Wednesday, March 17, 2010

Big Game Wednesday - The Wider World

As I was starting to explore the wider world of role-playing games beyond Dungeons and Dragons, the industry itself was undergoing explosive expansion. There were dozens of companies putting out products compatible with Dungeons and Dragons, and just as many, it seemed, putting out products to try and unseat it. And among those products were some future big names.

For instance, there was a little company called Midkemia Press that put out a series of campaign books--a book describing a city named Carse, for example, complete with maps and NPCs, encounter tables and price lists--that would fit together to form a larger campaign world. Within a couple of years, that series of Dungeons and Dragons campaign supplements would be fleshed out further in a massive novel, titled Magician, that would turn out to be the start of a hugely successful series making its author, Raymond Feist, one of the most successful writers in the field. And of course, thanks to the Internet and a resurgence of interest in retro RPG products, Midkemia Press is still around, still offering some of the same supplemental materials they sold thirty years ago.

Similarly, there was a company called Flying Buffalo that put out a game titled Mercenaries, Spies and Private Eyes designed by one Michael Stackpole, who would later rise to prominence as a novelist for the Battletech and Star Wars X-Wing: Rogue Squadron series of books. And after Stackpole left the X-Wing series, another previous RPG designer, Aaron Allston, would take his place on that series.

Which is not to mention the direct media spin-offs of D&D itself--the Dragonlance novels, the animated TV series, the Choose Your Own Adventure books.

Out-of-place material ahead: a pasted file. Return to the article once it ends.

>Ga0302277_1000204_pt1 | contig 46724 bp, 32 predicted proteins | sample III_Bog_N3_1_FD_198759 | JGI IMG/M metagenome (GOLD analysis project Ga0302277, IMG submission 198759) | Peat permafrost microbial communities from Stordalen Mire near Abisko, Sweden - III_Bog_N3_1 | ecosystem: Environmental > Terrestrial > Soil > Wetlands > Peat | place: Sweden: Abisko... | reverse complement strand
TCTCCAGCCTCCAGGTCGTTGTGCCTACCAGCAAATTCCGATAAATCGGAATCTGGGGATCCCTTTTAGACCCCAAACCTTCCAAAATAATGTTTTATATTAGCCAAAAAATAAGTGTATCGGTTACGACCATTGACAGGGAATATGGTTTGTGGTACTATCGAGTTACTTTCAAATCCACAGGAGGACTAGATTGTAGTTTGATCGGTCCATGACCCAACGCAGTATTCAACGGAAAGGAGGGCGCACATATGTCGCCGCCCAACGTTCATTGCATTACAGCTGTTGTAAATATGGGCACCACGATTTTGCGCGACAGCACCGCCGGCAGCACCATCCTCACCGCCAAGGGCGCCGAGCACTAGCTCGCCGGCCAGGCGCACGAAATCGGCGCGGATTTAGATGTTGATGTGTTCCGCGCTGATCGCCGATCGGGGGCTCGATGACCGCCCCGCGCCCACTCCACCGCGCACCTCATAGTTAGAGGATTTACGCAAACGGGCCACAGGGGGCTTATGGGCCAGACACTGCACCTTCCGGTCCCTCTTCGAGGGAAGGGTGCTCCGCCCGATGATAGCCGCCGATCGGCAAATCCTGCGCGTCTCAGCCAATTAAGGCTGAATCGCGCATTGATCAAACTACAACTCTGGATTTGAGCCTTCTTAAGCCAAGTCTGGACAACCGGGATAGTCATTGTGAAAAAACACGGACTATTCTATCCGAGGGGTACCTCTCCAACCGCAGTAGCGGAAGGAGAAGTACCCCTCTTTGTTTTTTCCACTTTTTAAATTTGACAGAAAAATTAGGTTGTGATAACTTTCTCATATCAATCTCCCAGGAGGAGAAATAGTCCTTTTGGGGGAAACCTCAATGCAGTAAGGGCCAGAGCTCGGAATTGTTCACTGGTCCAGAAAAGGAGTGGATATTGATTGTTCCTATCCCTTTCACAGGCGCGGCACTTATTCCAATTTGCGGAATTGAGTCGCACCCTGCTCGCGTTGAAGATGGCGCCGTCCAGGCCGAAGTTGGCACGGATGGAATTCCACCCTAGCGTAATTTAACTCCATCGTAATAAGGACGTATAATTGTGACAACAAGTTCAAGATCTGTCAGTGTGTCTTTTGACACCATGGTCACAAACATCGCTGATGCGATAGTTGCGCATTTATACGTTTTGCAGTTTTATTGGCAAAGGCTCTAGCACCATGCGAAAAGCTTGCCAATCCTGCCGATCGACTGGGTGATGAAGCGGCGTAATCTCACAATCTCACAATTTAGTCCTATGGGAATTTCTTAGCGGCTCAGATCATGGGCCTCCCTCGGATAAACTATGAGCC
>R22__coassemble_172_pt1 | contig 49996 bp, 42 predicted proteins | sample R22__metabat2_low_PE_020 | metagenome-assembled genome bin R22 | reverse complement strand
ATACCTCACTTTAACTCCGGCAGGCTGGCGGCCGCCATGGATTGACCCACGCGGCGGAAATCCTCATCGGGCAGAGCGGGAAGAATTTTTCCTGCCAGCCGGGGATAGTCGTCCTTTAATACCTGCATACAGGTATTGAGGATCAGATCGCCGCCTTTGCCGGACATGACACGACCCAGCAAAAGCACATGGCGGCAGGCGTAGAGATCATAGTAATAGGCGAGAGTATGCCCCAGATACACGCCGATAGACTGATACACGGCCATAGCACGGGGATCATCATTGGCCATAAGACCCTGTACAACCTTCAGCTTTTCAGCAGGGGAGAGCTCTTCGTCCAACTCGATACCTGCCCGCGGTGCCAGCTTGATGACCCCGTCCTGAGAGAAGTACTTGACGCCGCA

For my own personal journey though, stepping into the wider world consisted of two stages. Stage two I'll talk about in a couple of weeks. Stage one was Multicon, the first time I gamed outside of my usual group.

While I was home for summer vacation in the summer of 1981, I attended a science fiction convention in Oklahoma City called Multicon, and for some reason, ended up spending almost the entire convention in the gaming room. I entered a Villains and Vigilantes tournament game which ended up being a fascinating experience.

The game was crazy. First, instead of rolling up characters at random, we were tasked with building ourselves under game rules. The gamemaster had a few simple tests of dexterity and strength to force people to justify giving themselves high attribute scores. Then he assigned powers secretly to each of us. And then the game started, at the convention, with an attack by aliens (I think) which involved some sort of dimensional portal which gave us superpowers. I ended up with a force field that I couldn't control--it came up automatically whenever someone attacked me--but as long as I was in physical contact with someone else, we were pretty much invulnerable, so I tried to play that aspect as well as I could.

We were whisked through another dimensional portal to a space station in the far future, where we battled more aliens in a quest to stop... something, I don't remember what. I do remember the bad guy took off through another portal, so we chased after him and were transported to a grassy field on a farm somewhere...

Where we discovered that we were bunnies fighting for our lives, only instead of battling aliens with blasters, we were trying to escape a dog and a nasty barbed wire fence. We fought our way through the bunny adventure only to be whisked through another portal where we were now medieval knights of the Round Table...